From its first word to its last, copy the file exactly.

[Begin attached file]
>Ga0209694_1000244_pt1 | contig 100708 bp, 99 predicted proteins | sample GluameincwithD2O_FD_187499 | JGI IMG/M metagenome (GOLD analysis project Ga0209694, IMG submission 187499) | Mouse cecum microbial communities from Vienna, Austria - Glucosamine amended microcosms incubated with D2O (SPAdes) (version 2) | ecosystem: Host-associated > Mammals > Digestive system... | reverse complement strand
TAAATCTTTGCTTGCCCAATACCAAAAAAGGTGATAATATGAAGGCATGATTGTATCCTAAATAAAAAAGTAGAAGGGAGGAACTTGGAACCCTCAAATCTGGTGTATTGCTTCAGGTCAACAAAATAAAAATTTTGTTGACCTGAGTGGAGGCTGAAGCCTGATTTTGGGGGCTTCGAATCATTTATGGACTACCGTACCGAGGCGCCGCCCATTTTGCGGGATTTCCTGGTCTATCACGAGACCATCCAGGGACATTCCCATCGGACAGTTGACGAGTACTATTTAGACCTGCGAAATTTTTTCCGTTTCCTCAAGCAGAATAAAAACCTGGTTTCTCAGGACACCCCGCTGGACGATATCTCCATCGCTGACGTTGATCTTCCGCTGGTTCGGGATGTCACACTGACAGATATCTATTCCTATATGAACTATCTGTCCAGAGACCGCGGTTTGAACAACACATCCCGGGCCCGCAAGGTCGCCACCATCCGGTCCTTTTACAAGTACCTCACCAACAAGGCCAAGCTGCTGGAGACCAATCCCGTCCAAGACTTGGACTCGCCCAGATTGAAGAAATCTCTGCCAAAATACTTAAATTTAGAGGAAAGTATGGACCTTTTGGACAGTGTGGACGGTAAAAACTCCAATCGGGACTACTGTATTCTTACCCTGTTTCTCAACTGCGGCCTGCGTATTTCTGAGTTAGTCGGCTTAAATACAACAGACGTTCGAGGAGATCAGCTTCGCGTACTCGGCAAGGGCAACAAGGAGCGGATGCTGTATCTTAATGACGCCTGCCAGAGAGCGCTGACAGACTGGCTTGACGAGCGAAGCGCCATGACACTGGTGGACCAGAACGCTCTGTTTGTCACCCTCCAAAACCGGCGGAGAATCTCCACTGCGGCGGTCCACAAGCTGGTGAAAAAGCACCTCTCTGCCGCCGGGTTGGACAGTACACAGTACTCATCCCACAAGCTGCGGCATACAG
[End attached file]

>Ga0209694_1000244_pt1 | contig 100708 bp, 99 predicted proteins | sample GluameincwithD2O_FD_187499 | JGI IMG/M metagenome (GOLD analysis project Ga0209694, IMG submission 187499) | Mouse cecum microbial communities from Vienna, Austria - Glucosamine amended microcosms incubated with D2O (SPAdes) (version 2) | ecosystem: Host-associated > Mammals > Digestive system... | reverse complement strand
TAAATCTTTGCTTGCCCAATACCAAAAAAGGTGATAATATGAAGGCATGATTGTATCCTAAATAAAAAAGTAGAAGGGAGGAACTTGGAACCCTCAAATCTGGTGTATTGCTTCAGGTCAACAAAATAAAAATTTTGTTGACCTGAGTGGAGGCTGAAGCCTGATTTTGGGGGCTTCGAATCATTTATGGACTACCGTACCGAGGCGCCGCCCATTTTGCGGGATTTCCTGGTCTATCACGAGACCATCCAGGGACATTCCCATCGGACAGTTGACGAGTACTATTTAGACCTGCGAAATTTTTTCCGTTTCCTCAAGCAGAATAAAAACCTGGTTTCTCAGGACACCCCGCTGGACGATATCTCCATCGCTGACGTTGATCTTCCGCTGGTTCGGGATGTCACACTGACAGATATCTATTCCTATATGAACTATCTGTCCAGAGACCGCGGTTTGAACAACACATCCCGGGCCCGCAAGGTCGCCACCATCCGGTCCTTTTACAAGTACCTCACCAACAAGGCCAAGCTGCTGGAGACCAATCCCGTCCAAGACTTGGACTCGCCCAGATTGAAGAAATCTCTGCCAAAATACTTAAATTTAGAGGAAAGTATGGACCTTTTGGACAGTGTGGACGGTAAAAACTCCAATCGGGACTACTGTATTCTTACCCTGTTTCTCAACTGCGGCCTGCGTATTTCTGAGTTAGTCGGCTTAAATACAACAGACGTTCGAGGAGATCAGCTTCGCGTACTCGGCAAGGGCAACAAGGAGCGGATGCTGTATCTTAATGACGCCTGCCAGAGAGCGCTGACAGACTGGCTTGACGAGCGAAGCGCCATGACACTGGTGGACCAGAACGCTCTGTTTGTCACCCTCCAAAACCGGCGGAGAATCTCCACTGCGGCGGTCCACAAGCTGGTGAAAAAGCACCTCTCTGCCGCCGGGTTGGACAGTACACAGTACTCATCCCACAAGCTGCGGCATACAG